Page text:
Accurate Prediction of Hot Spots with Greedy Gradient Boosting Decision Tree

  • Haomin GanEmail author
  • Jing Hu
  • Xiaolong Zhang
  • Qianqian Huang
  • Jiafu Zhao
Conference paper
Part of the Lecture Notes in Computer Science book series (LNCS, volume 10955)


Hot spot residues play a crucial role in protein-protein interactions, which are conducive to drug discovery and rational drug design. Only several amino acid residues provide most of the binding free energy for protein interface. These amino acids are called hot spots. This work is to predict hot spot residues by an ensemble machine learning method called Gradient Boosting Decision Tree in Alanine Scanning Energetics Database (ASEdb) and Structural Kinetic and Energetic database of Mutant Protein Interactions (SKEMPI). According to properties of amino acid and protein complex chain where the amino acid is, we design the a program that will not stop until the last most unimportant feature calculated in GBDT method is discarded in every iteration. Consequently, the greedy GBDT method can get a better prediction on hot spot residues after comparing the result, one of evaluation criteria F-score reach at 0.808 in the ASEdb dataset.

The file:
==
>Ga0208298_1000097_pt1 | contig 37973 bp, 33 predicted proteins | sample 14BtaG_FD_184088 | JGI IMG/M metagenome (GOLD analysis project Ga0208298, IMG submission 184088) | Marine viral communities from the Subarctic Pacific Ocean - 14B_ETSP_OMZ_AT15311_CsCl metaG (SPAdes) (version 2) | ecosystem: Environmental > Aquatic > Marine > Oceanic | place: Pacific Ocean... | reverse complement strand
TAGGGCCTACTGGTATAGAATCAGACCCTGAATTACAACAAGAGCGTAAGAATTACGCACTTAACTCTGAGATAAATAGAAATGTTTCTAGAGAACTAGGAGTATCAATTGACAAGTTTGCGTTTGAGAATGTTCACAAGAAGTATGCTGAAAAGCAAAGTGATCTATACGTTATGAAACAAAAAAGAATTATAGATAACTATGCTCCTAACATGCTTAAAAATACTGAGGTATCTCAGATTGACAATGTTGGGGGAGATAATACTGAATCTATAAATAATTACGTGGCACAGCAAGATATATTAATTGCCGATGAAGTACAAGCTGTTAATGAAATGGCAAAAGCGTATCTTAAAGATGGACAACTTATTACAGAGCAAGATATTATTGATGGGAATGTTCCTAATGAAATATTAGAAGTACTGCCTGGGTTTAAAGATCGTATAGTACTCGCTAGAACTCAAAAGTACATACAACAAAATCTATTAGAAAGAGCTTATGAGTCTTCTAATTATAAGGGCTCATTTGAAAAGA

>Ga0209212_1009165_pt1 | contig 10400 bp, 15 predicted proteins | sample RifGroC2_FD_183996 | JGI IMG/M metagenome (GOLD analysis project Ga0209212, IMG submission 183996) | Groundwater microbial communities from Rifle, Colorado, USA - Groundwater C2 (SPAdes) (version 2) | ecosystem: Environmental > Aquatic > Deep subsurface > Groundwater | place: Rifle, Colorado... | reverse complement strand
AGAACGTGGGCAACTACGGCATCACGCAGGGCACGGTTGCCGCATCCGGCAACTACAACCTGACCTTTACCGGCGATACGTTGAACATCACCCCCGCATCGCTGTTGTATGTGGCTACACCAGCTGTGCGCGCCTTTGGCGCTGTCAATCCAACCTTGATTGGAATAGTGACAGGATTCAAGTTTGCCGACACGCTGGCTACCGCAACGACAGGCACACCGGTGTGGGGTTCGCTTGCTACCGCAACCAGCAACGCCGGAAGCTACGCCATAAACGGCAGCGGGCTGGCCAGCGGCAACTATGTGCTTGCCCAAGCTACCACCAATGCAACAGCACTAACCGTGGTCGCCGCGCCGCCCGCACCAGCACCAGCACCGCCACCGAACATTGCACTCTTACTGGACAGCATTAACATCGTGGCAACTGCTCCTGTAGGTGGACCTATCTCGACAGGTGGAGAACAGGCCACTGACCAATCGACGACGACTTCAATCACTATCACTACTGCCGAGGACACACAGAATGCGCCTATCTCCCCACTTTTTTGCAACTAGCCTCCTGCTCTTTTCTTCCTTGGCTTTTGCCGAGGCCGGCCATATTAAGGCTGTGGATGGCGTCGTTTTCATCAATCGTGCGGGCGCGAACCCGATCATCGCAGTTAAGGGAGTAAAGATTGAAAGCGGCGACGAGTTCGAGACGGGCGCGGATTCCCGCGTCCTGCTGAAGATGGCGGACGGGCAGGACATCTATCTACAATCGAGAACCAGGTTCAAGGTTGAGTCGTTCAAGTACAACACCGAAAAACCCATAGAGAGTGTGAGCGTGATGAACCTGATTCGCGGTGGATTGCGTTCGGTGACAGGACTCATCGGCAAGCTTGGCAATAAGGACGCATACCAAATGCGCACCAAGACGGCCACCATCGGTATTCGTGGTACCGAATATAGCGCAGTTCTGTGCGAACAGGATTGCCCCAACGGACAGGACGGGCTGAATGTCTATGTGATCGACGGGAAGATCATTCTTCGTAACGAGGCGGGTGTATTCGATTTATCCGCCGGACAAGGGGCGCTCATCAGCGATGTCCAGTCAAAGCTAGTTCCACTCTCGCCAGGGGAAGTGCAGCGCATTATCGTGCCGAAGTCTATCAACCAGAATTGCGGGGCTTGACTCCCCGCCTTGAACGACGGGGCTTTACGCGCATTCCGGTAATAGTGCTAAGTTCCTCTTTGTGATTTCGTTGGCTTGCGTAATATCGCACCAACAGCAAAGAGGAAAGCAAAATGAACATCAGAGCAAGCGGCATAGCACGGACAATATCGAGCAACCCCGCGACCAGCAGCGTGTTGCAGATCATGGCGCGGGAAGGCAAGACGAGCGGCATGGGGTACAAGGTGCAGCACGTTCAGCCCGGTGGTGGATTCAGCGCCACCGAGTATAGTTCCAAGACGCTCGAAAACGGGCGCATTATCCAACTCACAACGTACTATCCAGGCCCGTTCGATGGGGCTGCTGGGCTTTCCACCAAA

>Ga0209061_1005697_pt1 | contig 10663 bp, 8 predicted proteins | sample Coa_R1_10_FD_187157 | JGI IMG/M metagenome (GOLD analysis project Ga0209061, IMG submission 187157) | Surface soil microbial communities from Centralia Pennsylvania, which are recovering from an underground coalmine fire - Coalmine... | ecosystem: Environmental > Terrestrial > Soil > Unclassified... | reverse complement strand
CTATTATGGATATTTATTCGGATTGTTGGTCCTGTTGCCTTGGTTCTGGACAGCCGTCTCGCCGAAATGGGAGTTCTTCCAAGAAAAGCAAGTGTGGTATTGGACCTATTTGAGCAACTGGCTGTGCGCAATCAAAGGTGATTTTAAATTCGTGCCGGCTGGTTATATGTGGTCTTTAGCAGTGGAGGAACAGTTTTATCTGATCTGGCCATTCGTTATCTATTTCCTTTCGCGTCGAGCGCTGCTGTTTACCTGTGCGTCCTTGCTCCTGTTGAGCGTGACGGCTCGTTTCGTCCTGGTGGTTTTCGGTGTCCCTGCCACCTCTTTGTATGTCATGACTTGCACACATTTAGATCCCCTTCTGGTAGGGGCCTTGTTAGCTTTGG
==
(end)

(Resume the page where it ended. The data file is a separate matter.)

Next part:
Hot spot residues Greedy Gradient Boosting Decision Tree Amino acid properties Protein complex chain 



The authors thank the members of Machine Learning and Artificial Intelligence Laboratory, School of Computer Science and Technology, Wuhan University of Science and Technology, for their helpful discussion within seminars. This work is supported by the National Natural Science Foundation of China (No. 61702385).


  1. 1.
    Chothia, C., Janin, J.: Principles of protein-protein recognition. Nature 256(5520), 705 (1975)CrossRefGoogle Scholar
  2. 2.